You can email the Charity Commission: whistleblowing@charitycommission.gov.uk

Click here for more information on whistleblowing to the Charity Commission

[1] “Whistleblowing: list of prescribed people and bodies” https://www.gov.uk/government/publications/blowing-the-whistle-list-of-prescribed-people-and-bodies--2/whistleblowing-list-of-prescribed-people-and-bodies#charities accessed 28/01/2019.

 

The Office of the Scottish Charity Regulator (OSCR) is the independent regulator and registrar for Scottish charities. OSCR is a prescribed person under the Public Interest Disclosure Act 1998; concerns can be raised to OSCR about wrongdoing relating to the proper administration of charities and of funds given or held for charitable purposes in Scotland.[1] OSCR has powers to conduct inquiries and investigations into Scottish charities.

When contacting OSCR, OSCR provides:

  • acknowledgement within 15 days of receiving a whistleblowing complaint,
  • information about whether the issue raised falls within the remit of PIDA and OSCR regulatory matters within 6-8 weeks of the disclosure being submitted,
  • and an outcome of the assessment. If it is determined that the issue is within OSCR’s regulatory remit further inquiries will be made.
  • Once inquiries have been completed, OSCR will inform you in writing about the outcome in general terms.[2]

You can contact OSCR by telephone 01382 220 446 or by email: C&I@oscr.org.uk

Click here for more information on whistleblowing to OSCR

[1] “Whistleblowing: list of prescribed people and bodies” .

[2] “Whistleblowing to OSCR” https://www.oscr.org.uk/media/2713/2015-04-27-oscr-whistleblowing-guidance.pdf accessed 11/02/2019.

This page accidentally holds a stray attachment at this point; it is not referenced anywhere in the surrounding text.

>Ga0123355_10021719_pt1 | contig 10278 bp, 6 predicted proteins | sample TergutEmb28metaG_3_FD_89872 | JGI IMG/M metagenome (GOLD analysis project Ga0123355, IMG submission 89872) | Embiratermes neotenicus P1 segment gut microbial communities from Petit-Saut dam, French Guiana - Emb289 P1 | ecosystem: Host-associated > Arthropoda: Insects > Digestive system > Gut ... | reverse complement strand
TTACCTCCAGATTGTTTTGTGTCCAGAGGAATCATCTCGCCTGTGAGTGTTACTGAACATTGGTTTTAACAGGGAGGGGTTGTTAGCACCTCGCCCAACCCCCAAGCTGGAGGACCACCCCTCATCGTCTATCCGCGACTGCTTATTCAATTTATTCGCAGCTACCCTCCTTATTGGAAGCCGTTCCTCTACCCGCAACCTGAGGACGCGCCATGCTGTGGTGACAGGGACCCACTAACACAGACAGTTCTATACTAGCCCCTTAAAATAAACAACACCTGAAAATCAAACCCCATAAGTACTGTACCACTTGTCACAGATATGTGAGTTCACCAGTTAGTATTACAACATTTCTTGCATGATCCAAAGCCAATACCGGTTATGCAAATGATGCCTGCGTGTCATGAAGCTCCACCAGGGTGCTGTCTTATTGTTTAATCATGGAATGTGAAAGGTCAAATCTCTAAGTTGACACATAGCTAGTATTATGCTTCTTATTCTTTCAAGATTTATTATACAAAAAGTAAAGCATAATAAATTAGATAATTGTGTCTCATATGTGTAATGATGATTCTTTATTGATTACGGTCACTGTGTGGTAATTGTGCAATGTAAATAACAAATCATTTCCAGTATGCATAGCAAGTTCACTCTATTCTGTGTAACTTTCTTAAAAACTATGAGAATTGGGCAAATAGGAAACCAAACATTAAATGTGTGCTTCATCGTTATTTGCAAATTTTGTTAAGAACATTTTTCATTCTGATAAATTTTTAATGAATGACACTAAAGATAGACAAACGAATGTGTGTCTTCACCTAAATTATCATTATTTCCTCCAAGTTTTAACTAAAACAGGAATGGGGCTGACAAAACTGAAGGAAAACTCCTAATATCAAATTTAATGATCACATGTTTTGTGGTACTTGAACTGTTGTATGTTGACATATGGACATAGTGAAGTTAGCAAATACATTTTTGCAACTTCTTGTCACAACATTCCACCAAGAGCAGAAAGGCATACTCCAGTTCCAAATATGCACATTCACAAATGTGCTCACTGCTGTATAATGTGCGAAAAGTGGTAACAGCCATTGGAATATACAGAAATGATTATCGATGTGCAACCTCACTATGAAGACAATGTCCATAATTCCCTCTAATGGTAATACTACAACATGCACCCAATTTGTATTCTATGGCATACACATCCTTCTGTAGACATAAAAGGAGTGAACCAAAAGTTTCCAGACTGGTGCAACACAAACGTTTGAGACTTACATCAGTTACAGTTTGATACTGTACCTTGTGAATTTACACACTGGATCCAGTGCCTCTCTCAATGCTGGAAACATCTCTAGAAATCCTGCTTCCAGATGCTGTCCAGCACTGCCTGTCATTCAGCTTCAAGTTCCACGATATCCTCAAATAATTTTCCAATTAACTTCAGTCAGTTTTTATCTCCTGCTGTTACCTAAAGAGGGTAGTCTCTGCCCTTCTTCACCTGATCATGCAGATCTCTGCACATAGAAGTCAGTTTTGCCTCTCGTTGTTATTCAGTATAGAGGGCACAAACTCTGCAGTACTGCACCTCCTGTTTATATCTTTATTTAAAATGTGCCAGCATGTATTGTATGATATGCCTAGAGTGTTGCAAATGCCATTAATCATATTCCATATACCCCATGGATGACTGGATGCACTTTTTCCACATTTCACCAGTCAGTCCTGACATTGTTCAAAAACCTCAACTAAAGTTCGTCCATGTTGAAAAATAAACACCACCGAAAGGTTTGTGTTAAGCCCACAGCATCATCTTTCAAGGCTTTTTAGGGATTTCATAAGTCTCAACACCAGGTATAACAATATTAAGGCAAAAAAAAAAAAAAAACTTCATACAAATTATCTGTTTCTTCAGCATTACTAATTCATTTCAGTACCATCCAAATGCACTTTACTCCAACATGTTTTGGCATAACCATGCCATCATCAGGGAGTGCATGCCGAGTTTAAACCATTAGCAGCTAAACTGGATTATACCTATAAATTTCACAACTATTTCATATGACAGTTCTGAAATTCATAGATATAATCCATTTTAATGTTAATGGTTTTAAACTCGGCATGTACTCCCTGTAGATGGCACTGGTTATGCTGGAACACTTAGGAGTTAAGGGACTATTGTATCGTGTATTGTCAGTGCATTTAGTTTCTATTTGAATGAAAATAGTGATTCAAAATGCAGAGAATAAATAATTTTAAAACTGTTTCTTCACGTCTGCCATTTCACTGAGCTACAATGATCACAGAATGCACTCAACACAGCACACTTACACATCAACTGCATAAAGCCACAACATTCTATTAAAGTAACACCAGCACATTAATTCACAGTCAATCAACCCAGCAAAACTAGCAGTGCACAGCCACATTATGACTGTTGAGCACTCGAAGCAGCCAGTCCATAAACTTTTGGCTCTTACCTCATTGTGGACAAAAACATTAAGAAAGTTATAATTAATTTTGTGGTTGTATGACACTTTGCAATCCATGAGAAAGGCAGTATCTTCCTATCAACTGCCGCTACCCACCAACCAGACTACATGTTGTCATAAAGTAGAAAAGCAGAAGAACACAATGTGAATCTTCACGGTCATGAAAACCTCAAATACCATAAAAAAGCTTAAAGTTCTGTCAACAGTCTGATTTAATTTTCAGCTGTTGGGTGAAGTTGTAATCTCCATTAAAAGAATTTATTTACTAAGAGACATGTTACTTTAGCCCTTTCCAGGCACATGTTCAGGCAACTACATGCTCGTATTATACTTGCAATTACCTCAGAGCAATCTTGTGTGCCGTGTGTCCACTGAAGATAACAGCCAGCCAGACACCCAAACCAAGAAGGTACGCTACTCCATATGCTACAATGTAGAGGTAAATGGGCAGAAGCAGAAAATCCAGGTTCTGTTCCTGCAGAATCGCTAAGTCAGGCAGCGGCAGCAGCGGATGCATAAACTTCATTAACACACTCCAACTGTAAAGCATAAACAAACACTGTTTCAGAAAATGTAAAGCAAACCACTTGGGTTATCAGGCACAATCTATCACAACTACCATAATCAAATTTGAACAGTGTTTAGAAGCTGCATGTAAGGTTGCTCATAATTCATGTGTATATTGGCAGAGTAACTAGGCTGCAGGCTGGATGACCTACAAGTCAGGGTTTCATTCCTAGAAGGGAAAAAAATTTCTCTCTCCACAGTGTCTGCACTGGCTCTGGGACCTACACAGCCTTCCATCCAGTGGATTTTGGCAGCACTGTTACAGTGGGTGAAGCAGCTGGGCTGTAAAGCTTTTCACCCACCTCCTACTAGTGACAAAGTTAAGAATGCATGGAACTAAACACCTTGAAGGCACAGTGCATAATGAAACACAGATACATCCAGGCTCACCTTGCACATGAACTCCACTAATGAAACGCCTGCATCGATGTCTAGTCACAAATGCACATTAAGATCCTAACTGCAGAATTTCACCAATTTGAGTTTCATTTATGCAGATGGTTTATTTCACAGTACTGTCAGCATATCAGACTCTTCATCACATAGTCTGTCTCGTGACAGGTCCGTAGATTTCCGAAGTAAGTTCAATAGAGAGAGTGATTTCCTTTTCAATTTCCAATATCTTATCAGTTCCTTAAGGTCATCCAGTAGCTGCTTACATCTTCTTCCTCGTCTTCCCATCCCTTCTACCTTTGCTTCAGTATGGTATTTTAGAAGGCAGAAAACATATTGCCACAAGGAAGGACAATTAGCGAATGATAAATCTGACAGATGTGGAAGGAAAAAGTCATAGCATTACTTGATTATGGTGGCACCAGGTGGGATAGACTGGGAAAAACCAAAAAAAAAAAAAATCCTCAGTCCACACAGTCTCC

The Charity Commission for Northern Ireland is the independent regulator for charities in Northern Ireland. The Commission a prescribed person under the Public Interest Disclosure (Northern Ireland) Order 1998 (PIDO); concerns can be raised to the Commission about wrongdoing relating to the proper administration of charities and of funds given or held for charitable purposes in Northern Ireland.

Concerns can be reported directly to the Commission by completing and submitting an online “Concern about a charity” form. You should let the Commission know in the form if you want to raise the concern in accordance with PIDO.

When raising a concern with the Commission, the Commission will encourage you to provide as much evidence as possible and your name and contact details for further contact and ensures confidentiality. Without viable evidence or information, the Commission may find it inappropriate to investigate the concern.

The Commission formally acknowledges receipt of your concern within 5 working days.

The Commission carries out a risk assessment and based on this assessment there may be the following actions:

    • No action. The Commission may decide not to act if the concern is not within the Commission’s remit,
    • Self-regulatory enquiry. A self-regulatory enquiry will usually result in the Commission working with the charity to resolve the concern. This often involves the Commission providing the charity with best practice guidance.
    • Regulatory enquiry. This will often result in the Commission making recommendations to the charity, including a timeframe for implementation and follow up monitoring by the Commission to ensure compliance.
    • Statutory enquiry. The Commission will conduct a statutory enquiry if there is serious and substantial risk to the assets or beneficiaries of a charity. The Commission’s powers include but are not limited to suspending or removing trustees or employees, restricting transactions and appointing trustees or an interim manager.

You can contact the Charity Commission for Northern Ireland by telephone 028 3832 0220 or complete the online Concern about a charity form.

Click here for more information on whistleblowing to the Charity Commission for Northern Ireland